Definition of bimbo in English:

bimbo

noun

derogatory, informal
  • An attractive but unintelligent or frivolous young woman.

    • ‘While insulting them, she is telling about her pursuit of her 18-year-old son, Chester, who has ripped her off and gone for a luxury weekend in Rio with two bimbos.’
    • ‘It was wall-to-wall bimbos and their aspiring bimbos.’
    • ‘She is incredibly attractive but she's not a bimbo, and that's what makes her so special.’
    • ‘I responded with something along the lines of; ‘Maybe girls in America are expected to look like bimbos at a young age, but not in England, thank you very much!’’
    • ‘One of the least funny characters is George's dimwitted bimbo secretary, Princess, who is of course a mimic of countless unfunny bimbos in sitcoms past.’
    • ‘There are an unending parade of zaftig, high-chested, round-bottomed babes and bimbos parading in short-shorts and tight tee-shirts all around the track and pit areas.’
    • ‘Inspired by the alarming numbers of mindless bimbos at my school who have begun wearing yellow ribbons in support of Schapelle ‘I didn't do it!’’
    • ‘The condition is not taken seriously because the men who suffer from it - warning signs: bikes, bimbos and Beckhamesque earrings - are viewed by their peers as silly fools.’
    • ‘A Slovenian TV programme that tried to prove top models were brainless bimbos was scrapped after an ex-Miss Universe turned out to have a higher IQ than a nuclear physicist.’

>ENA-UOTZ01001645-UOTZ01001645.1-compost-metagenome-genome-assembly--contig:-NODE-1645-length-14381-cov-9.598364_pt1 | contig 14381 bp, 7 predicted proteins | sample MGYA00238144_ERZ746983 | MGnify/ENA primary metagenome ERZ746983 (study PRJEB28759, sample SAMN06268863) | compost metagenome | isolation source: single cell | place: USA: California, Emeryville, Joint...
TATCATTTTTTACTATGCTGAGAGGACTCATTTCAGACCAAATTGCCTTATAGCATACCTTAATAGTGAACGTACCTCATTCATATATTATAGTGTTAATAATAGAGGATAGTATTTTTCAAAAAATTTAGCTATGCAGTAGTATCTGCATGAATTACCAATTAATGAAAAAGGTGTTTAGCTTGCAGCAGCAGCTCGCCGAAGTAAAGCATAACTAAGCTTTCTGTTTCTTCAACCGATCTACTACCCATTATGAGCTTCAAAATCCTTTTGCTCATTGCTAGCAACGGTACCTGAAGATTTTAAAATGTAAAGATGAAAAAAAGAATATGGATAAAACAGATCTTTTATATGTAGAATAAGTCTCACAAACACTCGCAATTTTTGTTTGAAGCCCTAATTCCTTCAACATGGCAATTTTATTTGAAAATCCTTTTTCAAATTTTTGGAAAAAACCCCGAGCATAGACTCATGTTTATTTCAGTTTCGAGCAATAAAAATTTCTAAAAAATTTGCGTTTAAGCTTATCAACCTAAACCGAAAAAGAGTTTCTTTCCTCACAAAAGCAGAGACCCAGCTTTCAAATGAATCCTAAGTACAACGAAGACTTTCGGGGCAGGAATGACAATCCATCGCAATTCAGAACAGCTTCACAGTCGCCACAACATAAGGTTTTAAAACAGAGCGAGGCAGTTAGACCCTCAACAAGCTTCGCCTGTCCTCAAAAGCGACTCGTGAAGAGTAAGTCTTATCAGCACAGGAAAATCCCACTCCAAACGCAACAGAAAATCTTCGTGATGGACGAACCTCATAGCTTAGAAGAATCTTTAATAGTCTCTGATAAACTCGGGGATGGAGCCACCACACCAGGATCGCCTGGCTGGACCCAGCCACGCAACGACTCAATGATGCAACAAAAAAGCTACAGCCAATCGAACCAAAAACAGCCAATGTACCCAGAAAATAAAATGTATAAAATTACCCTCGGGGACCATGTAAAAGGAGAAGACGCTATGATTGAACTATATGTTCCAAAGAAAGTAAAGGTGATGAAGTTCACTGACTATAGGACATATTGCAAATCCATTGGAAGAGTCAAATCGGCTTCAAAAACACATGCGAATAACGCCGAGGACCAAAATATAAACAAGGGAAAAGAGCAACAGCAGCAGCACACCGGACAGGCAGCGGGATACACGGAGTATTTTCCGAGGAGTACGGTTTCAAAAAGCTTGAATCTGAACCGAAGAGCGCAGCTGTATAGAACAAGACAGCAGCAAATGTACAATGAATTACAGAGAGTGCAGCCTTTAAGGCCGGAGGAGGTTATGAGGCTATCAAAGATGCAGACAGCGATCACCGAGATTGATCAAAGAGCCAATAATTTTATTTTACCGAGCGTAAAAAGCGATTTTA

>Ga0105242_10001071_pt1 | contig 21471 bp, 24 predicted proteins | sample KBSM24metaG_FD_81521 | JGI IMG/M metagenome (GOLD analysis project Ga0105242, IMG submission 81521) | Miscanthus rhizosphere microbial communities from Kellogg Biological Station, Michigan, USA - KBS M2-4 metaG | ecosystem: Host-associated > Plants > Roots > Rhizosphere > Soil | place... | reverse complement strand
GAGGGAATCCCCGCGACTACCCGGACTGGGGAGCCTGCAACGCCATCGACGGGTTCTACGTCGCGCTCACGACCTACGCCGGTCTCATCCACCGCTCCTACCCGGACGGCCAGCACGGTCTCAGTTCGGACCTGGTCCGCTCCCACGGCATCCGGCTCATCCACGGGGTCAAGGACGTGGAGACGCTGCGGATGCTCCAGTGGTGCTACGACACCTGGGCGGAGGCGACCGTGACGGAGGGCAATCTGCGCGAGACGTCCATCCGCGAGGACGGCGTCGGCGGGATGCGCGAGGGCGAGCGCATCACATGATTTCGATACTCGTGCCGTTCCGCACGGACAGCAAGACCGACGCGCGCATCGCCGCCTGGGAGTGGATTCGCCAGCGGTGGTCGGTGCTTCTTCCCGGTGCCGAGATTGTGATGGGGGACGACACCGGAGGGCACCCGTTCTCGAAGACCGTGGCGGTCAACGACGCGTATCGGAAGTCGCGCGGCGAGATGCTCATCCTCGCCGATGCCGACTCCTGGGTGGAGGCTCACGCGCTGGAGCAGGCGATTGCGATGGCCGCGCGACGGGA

• ‘I think that women are often accused of being silly and bimbos and forgetful, but most of us know that this is the best economy we have seen in 40 or 50 years.’
    • ‘In fact, the women in Sea aren't bimbos, but characters representing different, complex responses to the dilemma, and they are balanced against male characters with equally strong or confused views.’
    • ‘The once ridiculed arranged marriage is now a rating show with presumptuous hunks and vapid bimbos on television parading as the bachelors and batchelorettes.’
    • ‘Like Maxim, with its lame-oid tour of silicon bimbos coming to our very special town, international Smirnoff is looking to grab more of the market, any way it can.’
    • ‘Some of the characters, such as spoilt Premiership stars, shifty agents and publicity-mad bimbos, are instantly identifiable with true-life equivalents and not altogether far-fetched.’
    • ‘No one can remember anything about it except the bimbos, the lies and the felonies, ‘she says.’’
    • ‘The aging girls were ditched in the eighties, but the legacy of bad choreography continues, with anonymous bimbos who stand on raised podiums, shaking their bits to the hits.’
    • ‘Contrary to what many believe, student-athletes on the football team are not the bunch of muscle-bound, barbaric bimbos that we are so often perceived to be.’
    • ‘In many games on the market today, women are portrayed as empty-headed bimbos that need saving, all the while wearing little more than a handkerchief.’
    • ‘This is not merely a result of typecasting, as when Melanie Griffith plays bimbos, or when Sean Connery plays gruff, adventurous old codgers.’
    • ‘It is possible to see good in our ability to refuse to be stereotyped, but in a way, that black-and-white innocent age, when women were either bimbos or bluestockings, was kinder.’

Origin

Early 20th century (originally in the sense ‘fellow, chap’): from Italian, literally ‘little child’.

Pronunciation

bimbo

/ˈbɪmbəʊ/